- Date and Time
- 20th September 2023, 17:30 - 18:30
- The event has passed
This public lecture was delivered by Dr Mark Burnley, Senior Lecturer and Exercise Physiologist in the School of Sport, Exercise and Health Sciences at Loughborough University, in September 2023.
In this talk, Dr Mark Burnley went on an academic safari through the animal kingdom, touching on a wide variety of movement patterns including: terrestrial locomotion (from the peristaltic movement of worms to pentapedal and hopping locomotion in kangaroos), swimming, jet propulsion in squid, and flying in insects, birds and mammals, and how these movements are essential elements of feeding and mating behaviours, as well as to escape predation. The lengths animals go to to achieve this can be extreme, with migratory birds crossing vast distances, sometimes in excess of 10,000 km in a single flight, to find new feeding grounds as the earth’s seasons change.
The ability to move has been the subject of evolutionary selection pressure, e.g. predator-prey interactions, resulting in some species possessing extremely athletic phenotypes, e.g. the cheetah [Acinonyx jubatus] and the pronghorn antelope [Antilocapra americana]).
All movement requires energy transfer from the potential energy in stored macronutrients, to kinetic energy, to power conformational changes in contractile proteins. Dr Burnley explains that to possess an athletic phenotype requires well-developed bioenergetic, cardiovascular, and respiratory systems to achieve and, crucially, sustain rapid movement. He shed light on the fundamental performance problem that all species are faced with – being a “fast” phenotype is seemingly incompatible with endurance, and an endurance phenotype is usually incompatible with achieving high sprinting speeds.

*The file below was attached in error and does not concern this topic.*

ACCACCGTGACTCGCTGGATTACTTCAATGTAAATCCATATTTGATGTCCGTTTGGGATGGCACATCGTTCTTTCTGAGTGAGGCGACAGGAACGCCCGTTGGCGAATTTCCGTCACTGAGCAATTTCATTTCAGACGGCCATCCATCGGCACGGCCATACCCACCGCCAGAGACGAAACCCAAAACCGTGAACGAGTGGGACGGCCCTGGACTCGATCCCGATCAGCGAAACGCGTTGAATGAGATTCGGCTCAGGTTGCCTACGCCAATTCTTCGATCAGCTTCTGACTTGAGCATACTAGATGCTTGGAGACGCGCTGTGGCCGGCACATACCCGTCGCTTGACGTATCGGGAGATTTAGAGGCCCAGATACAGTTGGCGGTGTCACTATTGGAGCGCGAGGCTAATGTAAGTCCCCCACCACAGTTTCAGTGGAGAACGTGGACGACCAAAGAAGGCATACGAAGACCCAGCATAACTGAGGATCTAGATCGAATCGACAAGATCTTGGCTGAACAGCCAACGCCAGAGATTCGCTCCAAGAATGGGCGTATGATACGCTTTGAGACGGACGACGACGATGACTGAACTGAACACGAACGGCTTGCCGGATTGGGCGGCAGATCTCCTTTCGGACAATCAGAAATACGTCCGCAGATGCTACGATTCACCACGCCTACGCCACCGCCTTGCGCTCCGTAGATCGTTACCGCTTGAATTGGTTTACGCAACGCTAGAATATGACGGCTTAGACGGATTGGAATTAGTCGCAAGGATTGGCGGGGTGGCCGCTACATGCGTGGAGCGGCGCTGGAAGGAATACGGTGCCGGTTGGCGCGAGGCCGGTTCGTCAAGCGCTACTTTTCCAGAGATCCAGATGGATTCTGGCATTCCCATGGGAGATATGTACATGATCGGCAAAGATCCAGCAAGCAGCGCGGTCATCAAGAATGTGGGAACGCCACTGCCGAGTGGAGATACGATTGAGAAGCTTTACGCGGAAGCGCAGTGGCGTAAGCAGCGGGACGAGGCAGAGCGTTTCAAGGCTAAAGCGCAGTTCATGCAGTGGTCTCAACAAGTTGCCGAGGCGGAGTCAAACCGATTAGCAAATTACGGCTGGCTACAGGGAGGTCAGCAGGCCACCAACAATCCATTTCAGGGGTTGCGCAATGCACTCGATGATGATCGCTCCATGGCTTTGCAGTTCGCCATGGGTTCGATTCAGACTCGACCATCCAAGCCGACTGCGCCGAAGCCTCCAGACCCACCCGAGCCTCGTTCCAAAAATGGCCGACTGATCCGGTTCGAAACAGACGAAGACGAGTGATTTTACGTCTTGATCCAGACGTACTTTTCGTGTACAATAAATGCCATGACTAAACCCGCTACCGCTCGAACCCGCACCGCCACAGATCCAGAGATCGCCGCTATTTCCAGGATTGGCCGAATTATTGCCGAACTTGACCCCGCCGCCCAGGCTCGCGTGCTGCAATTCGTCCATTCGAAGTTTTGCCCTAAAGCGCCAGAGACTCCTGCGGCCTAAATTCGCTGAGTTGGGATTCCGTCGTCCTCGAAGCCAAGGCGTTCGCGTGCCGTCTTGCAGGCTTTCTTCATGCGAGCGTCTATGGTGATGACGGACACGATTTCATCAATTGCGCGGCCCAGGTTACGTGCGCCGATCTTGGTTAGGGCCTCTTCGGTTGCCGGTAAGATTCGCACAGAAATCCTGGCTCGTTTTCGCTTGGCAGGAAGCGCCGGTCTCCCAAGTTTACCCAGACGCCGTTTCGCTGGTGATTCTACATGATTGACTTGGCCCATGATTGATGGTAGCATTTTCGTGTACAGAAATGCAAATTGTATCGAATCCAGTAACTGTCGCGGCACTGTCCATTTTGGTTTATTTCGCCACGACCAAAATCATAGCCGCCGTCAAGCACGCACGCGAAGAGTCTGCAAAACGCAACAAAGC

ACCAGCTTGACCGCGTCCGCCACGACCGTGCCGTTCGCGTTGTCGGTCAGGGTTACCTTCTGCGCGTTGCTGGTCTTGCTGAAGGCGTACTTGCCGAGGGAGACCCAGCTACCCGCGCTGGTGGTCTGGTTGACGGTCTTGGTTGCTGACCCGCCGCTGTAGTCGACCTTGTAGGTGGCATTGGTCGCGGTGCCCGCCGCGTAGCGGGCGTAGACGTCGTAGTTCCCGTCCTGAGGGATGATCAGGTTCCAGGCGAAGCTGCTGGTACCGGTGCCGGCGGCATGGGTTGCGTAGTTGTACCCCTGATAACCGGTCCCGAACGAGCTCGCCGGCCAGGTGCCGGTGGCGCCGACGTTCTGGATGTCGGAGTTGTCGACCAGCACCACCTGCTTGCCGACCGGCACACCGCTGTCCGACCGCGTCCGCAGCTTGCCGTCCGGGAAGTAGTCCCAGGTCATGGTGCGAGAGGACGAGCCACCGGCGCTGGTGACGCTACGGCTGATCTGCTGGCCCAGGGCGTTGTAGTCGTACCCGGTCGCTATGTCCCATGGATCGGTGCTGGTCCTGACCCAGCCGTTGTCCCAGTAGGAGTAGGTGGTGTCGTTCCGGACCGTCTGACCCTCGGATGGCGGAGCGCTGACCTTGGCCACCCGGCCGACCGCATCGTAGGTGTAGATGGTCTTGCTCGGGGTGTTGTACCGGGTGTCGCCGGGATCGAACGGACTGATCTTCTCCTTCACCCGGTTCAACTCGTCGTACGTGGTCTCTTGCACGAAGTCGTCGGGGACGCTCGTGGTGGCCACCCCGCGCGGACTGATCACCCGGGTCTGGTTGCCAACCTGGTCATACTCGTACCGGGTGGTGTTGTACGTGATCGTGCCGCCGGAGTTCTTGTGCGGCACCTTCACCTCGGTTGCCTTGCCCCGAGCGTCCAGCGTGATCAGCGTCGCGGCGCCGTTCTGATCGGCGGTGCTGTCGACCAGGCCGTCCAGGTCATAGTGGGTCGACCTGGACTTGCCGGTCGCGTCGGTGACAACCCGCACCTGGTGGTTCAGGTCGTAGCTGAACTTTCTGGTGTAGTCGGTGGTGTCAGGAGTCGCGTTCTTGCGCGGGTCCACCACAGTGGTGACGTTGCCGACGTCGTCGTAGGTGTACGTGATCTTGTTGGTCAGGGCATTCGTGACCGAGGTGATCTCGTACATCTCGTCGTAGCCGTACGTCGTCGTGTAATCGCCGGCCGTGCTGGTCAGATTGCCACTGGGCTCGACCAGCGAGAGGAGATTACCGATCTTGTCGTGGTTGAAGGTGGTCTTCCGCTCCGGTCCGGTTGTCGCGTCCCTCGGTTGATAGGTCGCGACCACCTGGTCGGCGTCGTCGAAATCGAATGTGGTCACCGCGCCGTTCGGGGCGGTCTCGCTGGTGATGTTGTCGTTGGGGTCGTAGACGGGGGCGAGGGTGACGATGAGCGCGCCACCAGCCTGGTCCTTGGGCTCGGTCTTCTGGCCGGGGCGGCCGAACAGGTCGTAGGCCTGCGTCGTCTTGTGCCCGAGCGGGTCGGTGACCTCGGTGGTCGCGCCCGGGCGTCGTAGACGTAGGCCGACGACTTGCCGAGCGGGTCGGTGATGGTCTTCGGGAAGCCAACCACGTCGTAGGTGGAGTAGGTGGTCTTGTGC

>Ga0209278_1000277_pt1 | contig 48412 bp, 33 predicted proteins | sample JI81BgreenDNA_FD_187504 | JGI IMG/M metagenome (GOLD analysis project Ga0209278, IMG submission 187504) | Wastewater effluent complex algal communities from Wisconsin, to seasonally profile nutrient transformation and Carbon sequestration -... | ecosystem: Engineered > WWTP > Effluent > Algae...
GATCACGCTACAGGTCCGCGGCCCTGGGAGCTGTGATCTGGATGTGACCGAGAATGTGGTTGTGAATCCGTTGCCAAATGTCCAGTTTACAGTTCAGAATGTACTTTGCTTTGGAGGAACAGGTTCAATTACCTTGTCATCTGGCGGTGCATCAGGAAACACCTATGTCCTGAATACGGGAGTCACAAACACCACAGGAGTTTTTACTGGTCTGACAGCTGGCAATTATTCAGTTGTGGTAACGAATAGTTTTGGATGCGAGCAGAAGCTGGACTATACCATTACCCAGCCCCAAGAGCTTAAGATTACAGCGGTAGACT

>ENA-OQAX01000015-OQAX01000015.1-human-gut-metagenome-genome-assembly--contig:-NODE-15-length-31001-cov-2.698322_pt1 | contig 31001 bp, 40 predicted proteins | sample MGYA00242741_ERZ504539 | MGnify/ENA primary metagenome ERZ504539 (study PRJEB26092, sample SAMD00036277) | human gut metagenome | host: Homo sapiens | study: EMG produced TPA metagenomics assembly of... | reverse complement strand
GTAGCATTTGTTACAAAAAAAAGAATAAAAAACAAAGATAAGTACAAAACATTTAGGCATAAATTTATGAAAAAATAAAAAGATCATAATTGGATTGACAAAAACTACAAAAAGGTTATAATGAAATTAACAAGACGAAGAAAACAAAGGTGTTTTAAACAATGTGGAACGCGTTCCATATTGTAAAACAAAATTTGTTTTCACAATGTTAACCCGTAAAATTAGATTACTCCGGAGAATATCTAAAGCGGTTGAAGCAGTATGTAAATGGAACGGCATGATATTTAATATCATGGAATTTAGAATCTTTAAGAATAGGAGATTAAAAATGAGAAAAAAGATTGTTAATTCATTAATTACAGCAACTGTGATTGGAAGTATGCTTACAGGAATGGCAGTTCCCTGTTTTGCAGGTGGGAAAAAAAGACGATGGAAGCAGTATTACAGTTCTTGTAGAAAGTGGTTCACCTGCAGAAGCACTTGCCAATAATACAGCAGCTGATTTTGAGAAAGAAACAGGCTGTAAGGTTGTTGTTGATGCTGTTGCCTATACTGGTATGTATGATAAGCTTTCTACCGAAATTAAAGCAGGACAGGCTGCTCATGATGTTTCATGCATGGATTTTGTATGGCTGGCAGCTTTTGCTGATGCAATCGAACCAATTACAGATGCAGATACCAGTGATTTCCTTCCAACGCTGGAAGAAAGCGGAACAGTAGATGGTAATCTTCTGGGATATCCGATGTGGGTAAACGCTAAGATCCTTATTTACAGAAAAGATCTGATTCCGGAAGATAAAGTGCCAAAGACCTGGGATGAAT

Dr Burnley’s presentation investigates the speed-duration relationship to detail how this problem has been studied in mammals, lizards, crustaceans, fish and birds, in an attempt to identify nature’s champion athletes.
|Dr Mark Burnley is an exercise physiologist in the School of Sport, Exercise and Health Sciences at Loughborough University. He is a world authority on the kinetics of pulmonary oxygen uptake and the related concepts of exercise intensity domains and the power-duration relationship. His research has included ground-breaking studies in exercise testing, the physiology of neuromuscular fatigue, and the application of non-linear dynamics to muscle force fluctuations. Burnley’s notable studies include those investigating the effect of prior ‘priming’ exercise on oxygen uptake kinetics and performance, the development of a 3-min all-out test to determine the critical power, the role of critical torque in the mechanisms of neuromuscular fatigue during isometric contractions, and the effect that such fatigue has on the complexity of torque output and motor control.|
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